Disinfecting water in emergency situations

Jan. 29, 2014

Three simple steps to ensure a safe drinking water supply when modern technologies are unavailable or inadequate.

Many people rarely think about disinfecting water before drinking it. Water flowing out of a tap or a plastic bottle carries with it the assumption that it has been disinfected at some point in its journey. Those with water wells and water treatment professionals surely think about water disinfection much more often, and the state-of-the-art technologies such as ozone, UV light and reverse osmosis filters that make it relatively easy today.

In an emergency situation, however, none of the usual assumptions about our water hold up. Municipal and well water can both be easily contaminated in a disaster, and the relied-upon technologies of everyday water disinfection are often unavailable, inadequate or compromised themselves.

The lack of potable water makes it quickly obvious how dependent we are on it in everyday life, using it for cooking, hygiene, cleaning and of course drinking. In an emergency situation these needs will be increasingly apparent. If the weather is extremely hot or if you become ill, by drinking contaminated water for example, you will become even more dependent on water to prevent dehydration.

Although having a two week supply of bottled water, at least one gallon per person per day, stored for an emergency is recommended, there are three main processes recommended by FEMA, the Red Cross, and the EPA to treat contaminated water if you must do so: Chlorination, boiling and distillation.

There are five primary categories of contaminants that can be in water: Particulates, biological, inorganic, radioactive and organic. Biological contaminants, including bacteria, parasites and viruses, are usually much more dangerous than the other types of contaminants.

Filters are not recommended during an emergency because they only provide variable protection and some filters, including RO filters, can become a breeding ground for bacteria. Also, failed filters give no indication, leaving your water vulnerable to any contaminants. The same goes for UV and ozone treatment, however, all of these methods are fine to use as a first barrier to contaminants before boiling, distilling or chlorinating the water.

The very best solution for treating possibly contaminated water is often a combination of the three methods.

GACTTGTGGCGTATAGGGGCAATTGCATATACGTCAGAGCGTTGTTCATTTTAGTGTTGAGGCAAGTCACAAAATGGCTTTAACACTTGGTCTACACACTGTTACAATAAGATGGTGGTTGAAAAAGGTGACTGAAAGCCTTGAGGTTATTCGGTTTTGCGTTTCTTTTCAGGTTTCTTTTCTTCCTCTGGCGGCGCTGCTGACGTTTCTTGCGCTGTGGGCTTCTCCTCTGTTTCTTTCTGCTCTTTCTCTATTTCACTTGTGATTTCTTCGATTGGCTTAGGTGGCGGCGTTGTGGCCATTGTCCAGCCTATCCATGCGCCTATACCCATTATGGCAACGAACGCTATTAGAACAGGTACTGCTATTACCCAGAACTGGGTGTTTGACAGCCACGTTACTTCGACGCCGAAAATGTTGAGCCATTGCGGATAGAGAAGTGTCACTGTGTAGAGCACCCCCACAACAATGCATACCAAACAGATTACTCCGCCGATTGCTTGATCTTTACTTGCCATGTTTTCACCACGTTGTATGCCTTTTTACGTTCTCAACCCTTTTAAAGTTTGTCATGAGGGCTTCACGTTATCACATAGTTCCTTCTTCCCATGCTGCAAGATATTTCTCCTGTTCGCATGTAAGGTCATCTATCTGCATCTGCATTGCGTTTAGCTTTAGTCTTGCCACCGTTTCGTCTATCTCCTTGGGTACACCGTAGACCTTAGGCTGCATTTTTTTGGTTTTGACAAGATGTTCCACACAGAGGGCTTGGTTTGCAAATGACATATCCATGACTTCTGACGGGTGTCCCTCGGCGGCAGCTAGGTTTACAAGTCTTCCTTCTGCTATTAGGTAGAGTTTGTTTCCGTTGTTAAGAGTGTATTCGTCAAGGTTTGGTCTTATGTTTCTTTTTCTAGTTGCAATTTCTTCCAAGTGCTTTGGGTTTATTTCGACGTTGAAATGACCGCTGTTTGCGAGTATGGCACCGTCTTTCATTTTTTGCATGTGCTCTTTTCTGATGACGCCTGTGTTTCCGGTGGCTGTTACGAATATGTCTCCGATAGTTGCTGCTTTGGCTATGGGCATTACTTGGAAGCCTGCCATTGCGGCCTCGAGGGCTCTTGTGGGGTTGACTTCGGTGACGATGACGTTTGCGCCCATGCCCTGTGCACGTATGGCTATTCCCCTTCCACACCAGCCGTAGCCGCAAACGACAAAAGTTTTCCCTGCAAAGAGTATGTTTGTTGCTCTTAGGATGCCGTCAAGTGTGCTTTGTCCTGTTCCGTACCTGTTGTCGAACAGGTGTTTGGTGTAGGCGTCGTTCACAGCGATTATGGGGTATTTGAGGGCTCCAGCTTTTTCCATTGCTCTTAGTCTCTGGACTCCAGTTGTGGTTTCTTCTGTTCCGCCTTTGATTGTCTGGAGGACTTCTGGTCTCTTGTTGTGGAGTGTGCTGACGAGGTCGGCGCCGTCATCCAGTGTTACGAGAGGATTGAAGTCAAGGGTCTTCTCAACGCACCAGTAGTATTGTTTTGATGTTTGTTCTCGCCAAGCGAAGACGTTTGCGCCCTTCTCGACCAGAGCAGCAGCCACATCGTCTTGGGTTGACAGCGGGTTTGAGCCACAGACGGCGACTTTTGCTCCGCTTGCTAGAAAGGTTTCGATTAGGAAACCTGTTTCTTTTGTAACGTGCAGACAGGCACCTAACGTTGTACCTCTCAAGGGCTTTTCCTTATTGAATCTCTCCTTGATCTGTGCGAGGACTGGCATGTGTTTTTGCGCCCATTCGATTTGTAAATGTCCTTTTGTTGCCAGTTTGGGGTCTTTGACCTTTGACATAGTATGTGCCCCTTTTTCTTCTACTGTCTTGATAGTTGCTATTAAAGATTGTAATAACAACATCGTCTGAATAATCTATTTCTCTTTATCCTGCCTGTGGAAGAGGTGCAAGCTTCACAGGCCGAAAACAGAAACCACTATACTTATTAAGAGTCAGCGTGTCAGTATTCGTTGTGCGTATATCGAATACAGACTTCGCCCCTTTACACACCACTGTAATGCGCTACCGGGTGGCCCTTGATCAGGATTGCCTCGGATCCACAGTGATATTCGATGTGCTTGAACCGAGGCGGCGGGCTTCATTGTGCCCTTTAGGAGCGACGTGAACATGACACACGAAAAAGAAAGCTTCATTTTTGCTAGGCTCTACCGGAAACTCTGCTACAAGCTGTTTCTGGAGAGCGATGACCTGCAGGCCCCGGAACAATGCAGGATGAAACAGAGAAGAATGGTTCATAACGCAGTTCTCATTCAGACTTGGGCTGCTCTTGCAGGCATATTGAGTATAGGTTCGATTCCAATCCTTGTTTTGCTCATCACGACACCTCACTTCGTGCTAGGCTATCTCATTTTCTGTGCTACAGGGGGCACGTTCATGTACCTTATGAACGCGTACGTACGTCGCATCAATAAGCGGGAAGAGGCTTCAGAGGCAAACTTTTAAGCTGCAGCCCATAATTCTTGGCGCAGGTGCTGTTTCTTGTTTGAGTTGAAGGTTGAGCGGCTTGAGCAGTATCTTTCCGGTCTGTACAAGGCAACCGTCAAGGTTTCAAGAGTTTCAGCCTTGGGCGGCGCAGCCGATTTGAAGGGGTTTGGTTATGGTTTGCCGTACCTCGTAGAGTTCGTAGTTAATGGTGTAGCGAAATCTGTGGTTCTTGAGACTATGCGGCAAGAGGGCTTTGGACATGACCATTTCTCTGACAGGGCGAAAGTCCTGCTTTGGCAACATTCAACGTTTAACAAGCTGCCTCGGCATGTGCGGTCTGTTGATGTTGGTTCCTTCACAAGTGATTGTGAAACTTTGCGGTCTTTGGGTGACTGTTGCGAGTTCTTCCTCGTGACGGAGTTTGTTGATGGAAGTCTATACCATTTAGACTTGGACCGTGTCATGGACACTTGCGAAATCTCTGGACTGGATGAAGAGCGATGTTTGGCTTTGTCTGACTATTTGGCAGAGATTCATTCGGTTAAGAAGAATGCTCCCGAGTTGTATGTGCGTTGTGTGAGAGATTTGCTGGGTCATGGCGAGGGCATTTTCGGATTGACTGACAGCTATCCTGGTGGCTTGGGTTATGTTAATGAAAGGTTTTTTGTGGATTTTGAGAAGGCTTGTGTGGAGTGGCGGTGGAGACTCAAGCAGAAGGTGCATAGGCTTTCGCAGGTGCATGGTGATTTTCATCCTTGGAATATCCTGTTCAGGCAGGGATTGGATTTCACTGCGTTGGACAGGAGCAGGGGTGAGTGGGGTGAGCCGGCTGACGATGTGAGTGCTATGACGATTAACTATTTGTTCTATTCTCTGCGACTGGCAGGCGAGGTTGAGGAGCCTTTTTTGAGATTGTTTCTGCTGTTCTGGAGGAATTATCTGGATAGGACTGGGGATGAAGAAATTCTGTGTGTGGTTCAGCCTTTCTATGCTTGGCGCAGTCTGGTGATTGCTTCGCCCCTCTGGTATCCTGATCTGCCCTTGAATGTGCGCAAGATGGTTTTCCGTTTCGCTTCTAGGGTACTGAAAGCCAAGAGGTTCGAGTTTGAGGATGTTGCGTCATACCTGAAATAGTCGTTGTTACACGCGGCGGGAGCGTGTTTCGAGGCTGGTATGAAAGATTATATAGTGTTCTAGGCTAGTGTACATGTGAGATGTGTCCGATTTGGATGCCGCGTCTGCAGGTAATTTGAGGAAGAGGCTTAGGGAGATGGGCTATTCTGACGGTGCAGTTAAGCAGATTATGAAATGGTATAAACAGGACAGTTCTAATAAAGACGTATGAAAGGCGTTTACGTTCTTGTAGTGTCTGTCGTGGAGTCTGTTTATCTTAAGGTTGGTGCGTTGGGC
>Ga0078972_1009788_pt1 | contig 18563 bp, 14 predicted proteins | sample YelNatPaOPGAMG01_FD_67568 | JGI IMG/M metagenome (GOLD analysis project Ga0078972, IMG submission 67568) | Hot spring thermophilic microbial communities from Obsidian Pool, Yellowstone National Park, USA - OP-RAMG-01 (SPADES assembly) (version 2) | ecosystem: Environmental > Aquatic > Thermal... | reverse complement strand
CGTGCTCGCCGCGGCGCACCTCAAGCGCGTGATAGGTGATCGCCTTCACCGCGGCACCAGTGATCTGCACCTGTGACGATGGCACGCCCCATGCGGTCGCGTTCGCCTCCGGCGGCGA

Boiling water kills biological contaminants in water but does not remove them or the endotoxins created when they die, and boiling can concentrate other contaminants such as heavy metals. But boiling is also the simplest and safest disinfection method; water must only be boiled for one minute and cooled before drinking.

Chlorination kills biological contaminants in water but does not remove the dead biological contaminants or other contaminants. Bleaches that are scented, color safe or contain added cleaners are not safe for this. Add 16 drops (1/8 teaspoon) of bleach per gallon of water, stir and let stand for 30 minutes. There should be a slight bleach odor.

Distillation is the only process that kills and removes biological contaminants and also protects against a broad-spectrum of other contaminants. It can also desalinate ocean water. Distillation involves boiling water and collecting the vapor that condenses back to water. Precise instructions for distillation can be found here: http://www.fema.gov/pdf/library/f&web.pdf.

Information from the following sources is included in this article:

Water Technology, October 2013: Understanding water safety during an emergency: Part one

Water Technology, November 2013: Understanding water safety during an emergency: Part two

The Federal Emergency Management Agency and Red Cross recommendations for emergency water treatment: http://www.fema.gov/pdf/library/f&web.pdf.

The U.S. Environmental Protection Agency Emergency Disinfection of Drinking Water: http://water.epa.gov/drink/emerprep/emergencydisinfection.cfm.

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